Conference venues: flexibility and functionality19 March 2015
In the first part of this feature on conference venues we discussed the healthy level of demand for AV providers. Here we look at some of the developments in the market and consider the need for audio-based systems to accommodate non-audio features.
Facilitating fast and hassle-free audience participation is a common theme among the audio manufacturer community when discussing the innovations that are helping them to maintain market presence. Running parallel with this is an acknowledgement that conference systems should be as easy to integrate as possible into what may be decidedly complex configurations.
Sennheiser has been a key player in the conference audio market since 1976. For Jans Werner – who is portfolio manager business communication and responsible for product management for all of Sennheiser’s conference solutions, including SDC, ADN and TeamConnect – there are presently “trends in different directions: one is to integrate multimedia functionality into these kind of systems; another is to offer reduced-to-the-minimum entry-level systems which don’t distract the end-user with unnecessary features”.
Looking forward, Werner expects a greater requirement to support attendees bringing their “own devices into conference venues and using them for local information as well as audio content. We have followed this trend with our MobileConnect system.”
One of Sennheiser’s latest introductions for the conference market, MobileConnect delivers live audio streaming in real time on a smartphone via an app. This means that it can be used “as an assistive listening or language distribution system in conferences, while being a cost-effective solution for the host (no need to rent and clean devices), and an easy-to-use and comfortable solution for the end-user who can deploy his/her own smartphone and headphones.”
A Dante-supporting network audio microphone range is among the newest introductions to the market from Audio-Technica. Mirroring Audio-Technica European marketing manager pro-audio Tom Harrold’s assertion that “the merging of AV and IT are likely to be key trends in the coming years”, the company last year unveiled ATND971 – described as being the world’s first Dante-enabled wired microphone.
“A simple Ethernet connection allows the network mic to communicate across an existing network of Dante-enabled devices and, with the microphone’s programmable user switch, control any of those devices at the push of a button,” he says.
With different types of new functionality coming onstream, the onus is simultaneously on manufacturers to reduce stress levels for integrators, customers – and perhaps especially, conference attendees. “As technology becomes more complex and offers increasing functionality, it’s equally important for manufacturers to work to preserve usability for conference delegates,” says Harrold. Accordingly, “products such as the ATND971 are designed to offer real flexibility without sacrificing ease of use for untrained users. This allows venues to offer systems with high levels of control without burdening delegates with daunting technology.”
Accommodating variable levels of end-user knowledge is one overriding theme. The same goes for flexibility – and in particular, the apparent need to configure and reconfigure meeting spaces for a host of different gatherings. In this regard, digital wireless audio systems can prove to be a significant asset, implies Shure Distribution head of Systems Group Duncan Savage.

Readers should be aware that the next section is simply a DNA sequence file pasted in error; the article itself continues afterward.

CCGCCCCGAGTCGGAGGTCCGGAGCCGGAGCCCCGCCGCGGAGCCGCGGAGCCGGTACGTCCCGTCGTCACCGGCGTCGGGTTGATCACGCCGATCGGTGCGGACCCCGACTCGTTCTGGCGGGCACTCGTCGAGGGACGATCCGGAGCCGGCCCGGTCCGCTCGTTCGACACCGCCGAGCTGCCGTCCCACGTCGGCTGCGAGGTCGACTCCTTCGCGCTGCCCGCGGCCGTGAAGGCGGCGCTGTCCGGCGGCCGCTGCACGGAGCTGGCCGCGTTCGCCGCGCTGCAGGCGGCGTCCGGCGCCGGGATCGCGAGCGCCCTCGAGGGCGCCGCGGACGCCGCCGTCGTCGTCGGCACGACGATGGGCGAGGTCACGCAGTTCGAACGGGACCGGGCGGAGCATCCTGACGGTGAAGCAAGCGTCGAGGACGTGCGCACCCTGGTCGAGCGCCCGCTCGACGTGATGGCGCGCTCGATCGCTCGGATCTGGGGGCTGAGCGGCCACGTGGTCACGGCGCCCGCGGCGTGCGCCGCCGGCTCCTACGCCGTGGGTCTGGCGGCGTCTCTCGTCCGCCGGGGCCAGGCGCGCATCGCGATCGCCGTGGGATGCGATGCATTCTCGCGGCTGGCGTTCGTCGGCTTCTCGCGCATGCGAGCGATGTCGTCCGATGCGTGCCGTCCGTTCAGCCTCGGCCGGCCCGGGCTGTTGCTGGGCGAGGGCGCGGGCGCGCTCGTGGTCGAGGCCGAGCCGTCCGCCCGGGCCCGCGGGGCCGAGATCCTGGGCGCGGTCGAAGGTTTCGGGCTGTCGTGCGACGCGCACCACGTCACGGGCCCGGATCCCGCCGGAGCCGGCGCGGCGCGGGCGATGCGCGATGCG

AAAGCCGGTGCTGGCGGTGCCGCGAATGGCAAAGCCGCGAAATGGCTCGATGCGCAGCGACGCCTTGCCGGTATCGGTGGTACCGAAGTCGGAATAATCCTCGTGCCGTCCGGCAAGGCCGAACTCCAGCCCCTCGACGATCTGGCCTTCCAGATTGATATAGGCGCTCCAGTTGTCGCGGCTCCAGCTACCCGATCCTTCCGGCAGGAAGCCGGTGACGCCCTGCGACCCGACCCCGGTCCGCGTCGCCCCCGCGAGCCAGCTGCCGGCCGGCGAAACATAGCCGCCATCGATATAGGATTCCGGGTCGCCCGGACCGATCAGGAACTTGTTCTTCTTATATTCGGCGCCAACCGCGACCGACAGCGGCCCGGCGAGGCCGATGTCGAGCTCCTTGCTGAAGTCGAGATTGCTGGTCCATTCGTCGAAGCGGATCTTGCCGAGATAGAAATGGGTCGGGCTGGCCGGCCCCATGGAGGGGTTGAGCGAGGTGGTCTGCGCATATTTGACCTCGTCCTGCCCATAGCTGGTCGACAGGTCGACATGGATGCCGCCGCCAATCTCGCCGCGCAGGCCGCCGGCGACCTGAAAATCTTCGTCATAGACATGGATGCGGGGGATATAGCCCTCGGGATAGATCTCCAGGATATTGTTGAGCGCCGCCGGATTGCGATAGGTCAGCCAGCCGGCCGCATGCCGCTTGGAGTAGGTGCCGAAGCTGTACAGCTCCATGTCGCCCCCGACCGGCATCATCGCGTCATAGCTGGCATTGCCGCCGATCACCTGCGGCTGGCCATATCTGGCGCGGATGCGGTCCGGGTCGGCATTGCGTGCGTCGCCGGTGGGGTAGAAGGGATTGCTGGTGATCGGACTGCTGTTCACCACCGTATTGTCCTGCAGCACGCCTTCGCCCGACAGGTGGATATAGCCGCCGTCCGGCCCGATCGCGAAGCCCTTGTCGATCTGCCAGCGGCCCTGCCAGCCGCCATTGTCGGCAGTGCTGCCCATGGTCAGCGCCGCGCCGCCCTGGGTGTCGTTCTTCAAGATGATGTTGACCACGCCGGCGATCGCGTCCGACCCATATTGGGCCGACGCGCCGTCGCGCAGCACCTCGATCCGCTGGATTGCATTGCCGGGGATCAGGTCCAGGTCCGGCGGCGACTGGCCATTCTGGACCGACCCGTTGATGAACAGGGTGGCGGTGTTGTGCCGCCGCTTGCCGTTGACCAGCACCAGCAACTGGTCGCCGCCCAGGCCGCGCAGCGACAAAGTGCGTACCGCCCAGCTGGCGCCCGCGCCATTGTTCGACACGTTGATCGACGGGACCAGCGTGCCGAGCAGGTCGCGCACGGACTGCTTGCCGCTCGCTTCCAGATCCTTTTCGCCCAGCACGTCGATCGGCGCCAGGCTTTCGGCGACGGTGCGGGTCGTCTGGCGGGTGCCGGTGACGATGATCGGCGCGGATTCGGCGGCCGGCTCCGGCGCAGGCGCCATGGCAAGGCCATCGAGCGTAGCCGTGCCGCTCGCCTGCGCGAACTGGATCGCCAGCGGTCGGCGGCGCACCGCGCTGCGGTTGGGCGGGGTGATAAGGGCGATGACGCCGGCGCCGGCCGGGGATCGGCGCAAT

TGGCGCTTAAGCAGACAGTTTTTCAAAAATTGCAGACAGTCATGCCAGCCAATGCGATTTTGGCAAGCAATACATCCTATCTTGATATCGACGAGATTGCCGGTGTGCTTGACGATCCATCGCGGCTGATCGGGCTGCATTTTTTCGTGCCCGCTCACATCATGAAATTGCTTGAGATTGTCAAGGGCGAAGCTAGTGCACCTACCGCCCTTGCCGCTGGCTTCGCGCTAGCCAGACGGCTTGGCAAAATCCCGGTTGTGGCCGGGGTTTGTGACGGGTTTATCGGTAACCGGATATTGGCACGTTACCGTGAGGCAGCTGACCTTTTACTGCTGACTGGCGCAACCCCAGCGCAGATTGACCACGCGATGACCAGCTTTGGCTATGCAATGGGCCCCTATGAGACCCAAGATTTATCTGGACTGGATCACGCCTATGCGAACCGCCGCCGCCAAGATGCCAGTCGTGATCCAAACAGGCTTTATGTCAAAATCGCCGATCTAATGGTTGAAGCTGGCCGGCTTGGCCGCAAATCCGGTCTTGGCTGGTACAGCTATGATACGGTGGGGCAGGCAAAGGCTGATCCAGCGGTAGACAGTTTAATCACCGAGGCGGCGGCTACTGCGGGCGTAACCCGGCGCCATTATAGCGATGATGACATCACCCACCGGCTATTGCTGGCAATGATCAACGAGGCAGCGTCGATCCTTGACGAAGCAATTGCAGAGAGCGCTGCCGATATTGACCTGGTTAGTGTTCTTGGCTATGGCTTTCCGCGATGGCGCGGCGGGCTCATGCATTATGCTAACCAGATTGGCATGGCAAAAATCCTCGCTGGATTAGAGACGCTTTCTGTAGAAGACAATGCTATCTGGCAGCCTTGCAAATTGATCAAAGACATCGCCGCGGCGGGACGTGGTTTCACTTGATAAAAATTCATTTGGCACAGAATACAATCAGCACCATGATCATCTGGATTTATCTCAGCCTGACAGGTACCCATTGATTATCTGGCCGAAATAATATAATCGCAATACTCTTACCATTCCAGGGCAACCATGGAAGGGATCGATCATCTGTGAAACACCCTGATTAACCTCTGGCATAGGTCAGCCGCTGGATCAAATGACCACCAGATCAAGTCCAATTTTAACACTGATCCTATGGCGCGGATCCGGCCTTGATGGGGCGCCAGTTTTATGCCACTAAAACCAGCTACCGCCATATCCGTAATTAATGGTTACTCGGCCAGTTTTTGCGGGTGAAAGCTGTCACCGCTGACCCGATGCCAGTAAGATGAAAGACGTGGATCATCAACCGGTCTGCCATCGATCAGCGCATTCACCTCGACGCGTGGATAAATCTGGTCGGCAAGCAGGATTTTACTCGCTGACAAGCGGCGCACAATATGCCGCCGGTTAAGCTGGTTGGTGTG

“The requirement for multipurpose divisible spaces has increased the demand for robust wireless audio conferencing solutions such as [Shure’s] Microflex Wireless and ULX-D [Digital Wireless] systems – these are both digital platforms operating in the DECT and UHF bands, respectively,” explains Savage.
Ease of monitoring is another important consideration; for example, with Microflex Wireless, there is the ability to benefit from “networked monitoring and control of large systems up to 64 channels, [while] frequencies are co-ordinated automatically by the access point, avoiding sources of interference.”
Opinions vary on the desirability of primarily audio-based systems to accommodate non-audio features. Certainly, Sennheiser doesn’t seem too keen, with Werner stating that “we don’t believe that this kind of feature combination is really helpful for the end-user. It distracts from the main audio functionality”.
Others feel differently – and document sharing, in particular, is destined to be a focus of extra feature development. For example, document management is already a component of Shure’s DCS6000 and SW6000 delegate system. “Delegates attending a conference using DCS6000 conferencing hardware and the supplementary SW6000 package are able to view documents, open hyperlinks and browse the internet when using the Conference User Application,” says Savage. “The demand for content sharing in conference systems is definitely going to increase as users request the ability to share information from their own devices using the same infrastructure as the conferencing hardware.”
The recent auction of RF frequencies across Europe – and the prospect of more reallocation to follow over the next few years as regulators struggle to satisfy mobile service providers’ seemingly unquenchable appetite for spectrum – means that wireless conference systems manufacturers may well have their work cut out just ensuring basic operating reliability without heaping on too many additional features. But whatever the technical challenges, a consistently robust European market as well as emerging economies promise to keep order books healthy for wired and wireless solution providers alike.
Pointing to two regions in particular, Harrold concludes: “The Middle East and African markets show rapid growth in conferencing. As their economies continue to develop and infrastructures expand, so does the demand for conferencing solutions.”